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Vokáč, Luděk

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3 articles of this author have been cited in the European Press Review so far.

Lidové noviny - Czech Republic | 09/12/2015

Sale of Skoda to VW was wise move

Twenty-five years ago today the government in Prague decided to sell the indebted car company Škoda to Volkswagen. The decision marked the beginning of a success story, the conservative daily Lidové noviny observes: "The privatisation of the automotive plant in Mladá Boleslav clearly represents the country's biggest business success after the 1989 revolution. It not only enabled us to safeguard car manufacturing in our country. Far more importantly, it made the Czech Republic a big player in the automotive sector. If Škoda had been a failure the extensive Czech automotive supply industry could never have developed. What's more, other carmakers would never have set up in our country. ... Things may have developed quite differently if then finance minister Václav Klaus had had his way. Tatra and Liaz are just two victims of his privatisation policy. VW was the best possible partner - and that despite the problems it is now encountering with Dieselgate."

Lidové noviny - Czech Republic | 29/09/2015

Škoda could save Volkswagen in the US

The emissions scandal will leave VW facing serious problems on the US market. The company should therefore radically change its strategy, the conservative daily Lidové noviny proposes: "Volkswagen could send its Czech subsidiary Škoda into the fray. For strategic reasons the Czech car brand hasn't been sold on the other side of the Atlantic so far: VW didn't want Škoda competing with its own cars over there. But now the American customers have written off VW cars. So why not try it with another brand? And Škoda produces exactly the type of car Americans love: cheap, practical and spacious. When the 2008 Ice Hockey World Championship took place in Canada with Škoda as the main sponsor, the spectators were very impressed with the models from this 'exotic' brand that were on show in the stadiums there."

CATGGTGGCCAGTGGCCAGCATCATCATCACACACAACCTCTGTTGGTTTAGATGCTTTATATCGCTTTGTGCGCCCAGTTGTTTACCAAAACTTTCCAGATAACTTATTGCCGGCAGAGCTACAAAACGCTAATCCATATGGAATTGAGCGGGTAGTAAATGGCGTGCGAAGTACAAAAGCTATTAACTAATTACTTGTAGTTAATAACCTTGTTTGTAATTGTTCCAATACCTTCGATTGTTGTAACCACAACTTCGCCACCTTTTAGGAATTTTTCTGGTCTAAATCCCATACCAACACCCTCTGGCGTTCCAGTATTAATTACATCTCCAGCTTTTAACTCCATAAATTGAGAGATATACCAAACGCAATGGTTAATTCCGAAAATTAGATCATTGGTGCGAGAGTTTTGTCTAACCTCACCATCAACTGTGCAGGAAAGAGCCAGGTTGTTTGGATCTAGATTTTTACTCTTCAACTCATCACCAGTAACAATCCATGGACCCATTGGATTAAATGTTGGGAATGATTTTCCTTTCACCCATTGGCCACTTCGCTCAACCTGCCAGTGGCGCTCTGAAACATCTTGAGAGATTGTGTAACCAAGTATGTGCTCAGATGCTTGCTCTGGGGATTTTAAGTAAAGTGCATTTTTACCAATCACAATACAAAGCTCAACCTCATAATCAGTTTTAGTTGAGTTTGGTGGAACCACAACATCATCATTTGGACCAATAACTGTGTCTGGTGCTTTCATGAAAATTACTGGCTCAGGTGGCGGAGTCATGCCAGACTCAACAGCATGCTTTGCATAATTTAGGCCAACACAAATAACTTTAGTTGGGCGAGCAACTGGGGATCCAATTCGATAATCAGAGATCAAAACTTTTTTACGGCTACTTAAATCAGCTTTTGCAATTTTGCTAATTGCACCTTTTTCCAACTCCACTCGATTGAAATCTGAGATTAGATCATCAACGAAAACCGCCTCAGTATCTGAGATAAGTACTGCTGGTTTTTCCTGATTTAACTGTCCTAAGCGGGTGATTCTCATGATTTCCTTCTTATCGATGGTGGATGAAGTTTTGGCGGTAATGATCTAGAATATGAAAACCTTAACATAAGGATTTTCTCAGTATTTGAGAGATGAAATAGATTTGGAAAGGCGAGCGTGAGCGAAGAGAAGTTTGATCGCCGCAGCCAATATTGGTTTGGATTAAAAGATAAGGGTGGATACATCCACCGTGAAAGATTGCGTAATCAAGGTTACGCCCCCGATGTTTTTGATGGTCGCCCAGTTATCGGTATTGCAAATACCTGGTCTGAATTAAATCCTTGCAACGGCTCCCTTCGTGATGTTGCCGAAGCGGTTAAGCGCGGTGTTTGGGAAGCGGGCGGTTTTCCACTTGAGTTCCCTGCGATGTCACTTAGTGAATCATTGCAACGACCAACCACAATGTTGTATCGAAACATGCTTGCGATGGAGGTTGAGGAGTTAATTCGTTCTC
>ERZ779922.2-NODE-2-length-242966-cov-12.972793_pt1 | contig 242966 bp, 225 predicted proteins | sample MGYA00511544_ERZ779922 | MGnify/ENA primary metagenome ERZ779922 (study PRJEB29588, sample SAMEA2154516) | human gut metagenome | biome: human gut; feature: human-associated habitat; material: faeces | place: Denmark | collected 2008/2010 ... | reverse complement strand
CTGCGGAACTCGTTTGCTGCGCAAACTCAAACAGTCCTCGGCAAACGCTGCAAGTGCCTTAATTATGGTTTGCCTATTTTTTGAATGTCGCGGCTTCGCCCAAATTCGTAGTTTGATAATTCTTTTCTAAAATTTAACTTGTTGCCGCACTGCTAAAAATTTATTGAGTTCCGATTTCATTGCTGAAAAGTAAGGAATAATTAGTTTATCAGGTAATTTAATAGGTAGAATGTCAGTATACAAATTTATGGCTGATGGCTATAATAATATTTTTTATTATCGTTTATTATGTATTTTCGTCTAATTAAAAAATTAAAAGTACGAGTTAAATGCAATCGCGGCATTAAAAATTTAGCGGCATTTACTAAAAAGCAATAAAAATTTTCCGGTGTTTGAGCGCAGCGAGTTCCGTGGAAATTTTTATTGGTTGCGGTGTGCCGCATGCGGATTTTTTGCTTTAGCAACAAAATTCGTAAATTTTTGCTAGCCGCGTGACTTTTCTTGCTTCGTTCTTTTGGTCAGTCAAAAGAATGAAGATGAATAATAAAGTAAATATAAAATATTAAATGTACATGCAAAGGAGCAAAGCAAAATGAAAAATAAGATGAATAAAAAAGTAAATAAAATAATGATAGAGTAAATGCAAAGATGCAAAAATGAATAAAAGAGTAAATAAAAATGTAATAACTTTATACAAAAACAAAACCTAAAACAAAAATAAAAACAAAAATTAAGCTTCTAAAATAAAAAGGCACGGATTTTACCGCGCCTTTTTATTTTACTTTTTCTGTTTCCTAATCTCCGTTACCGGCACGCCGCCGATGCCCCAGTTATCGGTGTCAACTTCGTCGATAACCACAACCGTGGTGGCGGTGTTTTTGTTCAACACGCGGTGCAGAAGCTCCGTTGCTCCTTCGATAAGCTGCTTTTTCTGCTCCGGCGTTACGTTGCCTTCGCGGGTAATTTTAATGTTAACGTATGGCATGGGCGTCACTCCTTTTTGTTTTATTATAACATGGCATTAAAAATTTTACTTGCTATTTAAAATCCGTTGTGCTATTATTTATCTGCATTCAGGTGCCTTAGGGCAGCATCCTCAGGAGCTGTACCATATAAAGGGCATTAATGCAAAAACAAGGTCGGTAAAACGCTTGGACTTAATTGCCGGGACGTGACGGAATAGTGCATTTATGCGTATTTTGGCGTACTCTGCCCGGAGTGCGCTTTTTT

Lidové noviny - Czech Republic | 27/04/2015

VW patriarch gambled away his position

The chairman of the Supervisory Board of German car maker Volkswagen, Ferdinand Piëch, announced his immediate resignation on the weekend. Piëch overestimated his clout in the power struggle with VW's CEO Martin Winterkorn, the conservative daily Lidové noviny writes: "The flack that Piëch had to put up with was enormous. The Supervisory Board sided with Winterkorn. Despite his extremely strong position, Piëch had no more arms at his disposal to counter the unexpectedly strong resistance. However, the present discord is in fact difficult to understand. The company is currently experiencing the best period in its history. Admittedly, Piëch is known not only for his perfectionism but also for his despotism. ... Perhaps the long-term strategist's official resignation will mark the start of harder times for the group. Certainly, at 78 Piëch is perfectly entitled to retire, although only a few years ago he said that he would only leave VW when he died. Be that as it may, he still remains the patriarch of a clan that owns the majority of the company's shares."

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